“Your grades will go back up, do you understand?”
“And you will continue to practice your drills nightly as you do so.”
Her eyes snapped up to his face and she opened her mouth to speak. She knew her mistake before her protest could form in her mouth.
“Do not argue with me,” Carlson snapped, “If you’re lucky this will give you less free time to worry.”
Briar looked down at the floor, defeated, “Yes father.” She stayed where she was, awaiting her dismissal. A maid scurried down the hall behind her. Carlson moved suddenly, circling around Briar to close the door to his office.
She resisted the urge to look up.
She tracked Carlson’s movements through her peripheral vision as he opened one of the large ledgers that sat just out of her reach on his bookshelves, which he retrieved easily, being of much superior height to Briar. He carried the ledger to his desk and left it open in front of him. He gestured to the empty chair on the other side of the desk, “Sit.”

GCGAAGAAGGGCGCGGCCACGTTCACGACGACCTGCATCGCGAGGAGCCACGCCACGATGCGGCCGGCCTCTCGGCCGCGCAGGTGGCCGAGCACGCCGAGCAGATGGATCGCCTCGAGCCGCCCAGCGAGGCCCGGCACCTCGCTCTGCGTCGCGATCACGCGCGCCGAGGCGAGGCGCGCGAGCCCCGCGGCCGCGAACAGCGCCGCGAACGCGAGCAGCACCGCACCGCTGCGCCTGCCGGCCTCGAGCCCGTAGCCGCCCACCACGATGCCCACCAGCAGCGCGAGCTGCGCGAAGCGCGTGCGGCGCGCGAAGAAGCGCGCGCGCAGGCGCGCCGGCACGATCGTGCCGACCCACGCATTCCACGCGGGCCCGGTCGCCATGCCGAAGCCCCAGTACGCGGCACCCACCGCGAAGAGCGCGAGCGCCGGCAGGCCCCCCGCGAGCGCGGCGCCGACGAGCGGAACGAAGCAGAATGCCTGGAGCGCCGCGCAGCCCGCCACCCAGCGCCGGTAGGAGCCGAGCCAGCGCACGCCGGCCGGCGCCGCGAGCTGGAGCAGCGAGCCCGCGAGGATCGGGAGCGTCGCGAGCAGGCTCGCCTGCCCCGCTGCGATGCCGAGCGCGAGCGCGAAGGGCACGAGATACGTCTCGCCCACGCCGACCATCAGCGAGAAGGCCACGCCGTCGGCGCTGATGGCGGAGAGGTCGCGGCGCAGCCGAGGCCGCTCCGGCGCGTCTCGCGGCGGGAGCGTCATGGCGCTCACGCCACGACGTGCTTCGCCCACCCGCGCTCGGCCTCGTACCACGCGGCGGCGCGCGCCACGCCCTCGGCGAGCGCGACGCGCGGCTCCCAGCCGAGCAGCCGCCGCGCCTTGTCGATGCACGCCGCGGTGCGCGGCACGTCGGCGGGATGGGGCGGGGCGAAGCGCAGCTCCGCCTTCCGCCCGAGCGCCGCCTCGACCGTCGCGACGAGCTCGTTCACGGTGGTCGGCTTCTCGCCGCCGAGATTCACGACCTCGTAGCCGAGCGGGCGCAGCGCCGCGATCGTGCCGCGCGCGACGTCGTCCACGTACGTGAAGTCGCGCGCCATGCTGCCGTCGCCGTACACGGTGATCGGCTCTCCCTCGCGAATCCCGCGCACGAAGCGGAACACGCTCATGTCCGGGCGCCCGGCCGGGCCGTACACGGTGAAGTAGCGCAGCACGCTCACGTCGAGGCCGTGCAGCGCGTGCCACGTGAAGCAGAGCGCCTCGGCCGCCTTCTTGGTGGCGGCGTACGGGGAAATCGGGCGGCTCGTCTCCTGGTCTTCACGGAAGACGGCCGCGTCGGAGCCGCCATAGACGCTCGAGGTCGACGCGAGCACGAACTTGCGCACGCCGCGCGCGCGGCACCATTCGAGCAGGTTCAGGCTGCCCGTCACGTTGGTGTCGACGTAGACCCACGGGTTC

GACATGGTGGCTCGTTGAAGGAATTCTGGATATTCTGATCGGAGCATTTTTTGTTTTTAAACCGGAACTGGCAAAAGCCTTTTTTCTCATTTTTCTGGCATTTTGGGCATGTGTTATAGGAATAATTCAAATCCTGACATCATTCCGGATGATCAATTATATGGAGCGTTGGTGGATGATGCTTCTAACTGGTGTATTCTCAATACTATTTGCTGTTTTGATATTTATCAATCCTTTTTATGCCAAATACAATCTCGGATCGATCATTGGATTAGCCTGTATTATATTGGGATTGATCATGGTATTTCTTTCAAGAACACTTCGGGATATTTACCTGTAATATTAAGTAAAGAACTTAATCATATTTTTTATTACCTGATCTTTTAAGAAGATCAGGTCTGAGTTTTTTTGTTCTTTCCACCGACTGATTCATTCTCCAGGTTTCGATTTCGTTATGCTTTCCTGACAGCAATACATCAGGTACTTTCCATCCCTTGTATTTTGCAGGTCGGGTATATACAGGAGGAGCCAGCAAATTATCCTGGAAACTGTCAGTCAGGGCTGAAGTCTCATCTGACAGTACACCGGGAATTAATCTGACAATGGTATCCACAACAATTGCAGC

She did as she was told.
There was a pause, just a beat too long and filled with just enough tension to choke the air between them.
“In addition to your drills and the extra credit assignment that you will request to make up your grade, I have a task for you.”
She stared down at the ledger, trying to make sense of the upside down number and words, or maybe she was just avoiding his eyes.
“What do you need me to do?”
The answer, as it always was, ended with violence.
No one really cares when a strait-A highschool senior with no friends-or, one friend, possibly- skips a day of classes.
Briar didn’t have the benefit of a parent who would call in a false appointment for this. Such a claim can be disproven, Carlson always said when either of the girls made the rare request.